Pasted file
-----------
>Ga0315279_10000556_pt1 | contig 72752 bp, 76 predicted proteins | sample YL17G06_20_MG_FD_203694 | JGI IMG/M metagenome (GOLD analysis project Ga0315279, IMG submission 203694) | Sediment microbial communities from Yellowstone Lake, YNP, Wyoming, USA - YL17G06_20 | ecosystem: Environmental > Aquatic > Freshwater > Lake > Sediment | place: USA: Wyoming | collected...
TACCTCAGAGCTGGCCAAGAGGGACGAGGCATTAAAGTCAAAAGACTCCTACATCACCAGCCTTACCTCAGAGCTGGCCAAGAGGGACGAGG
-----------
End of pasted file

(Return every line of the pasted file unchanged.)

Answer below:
>Ga0315279_10000556_pt1 | contig 72752 bp, 76 predicted proteins | sample YL17G06_20_MG_FD_203694 | JGI IMG/M metagenome (GOLD analysis project Ga0315279, IMG submission 203694) | Sediment microbial communities from Yellowstone Lake, YNP, Wyoming, USA - YL17G06_20 | ecosystem: Environmental > Aquatic > Freshwater > Lake > Sediment | place: USA: Wyoming | collected...
TACCTCAGAGCTGGCCAAGAGGGACGAGGCATTAAAGTCAAAAGACTCCTACATCACCAGCCTTACCTCAGAGCTGGCCAAGAGGGACGAGG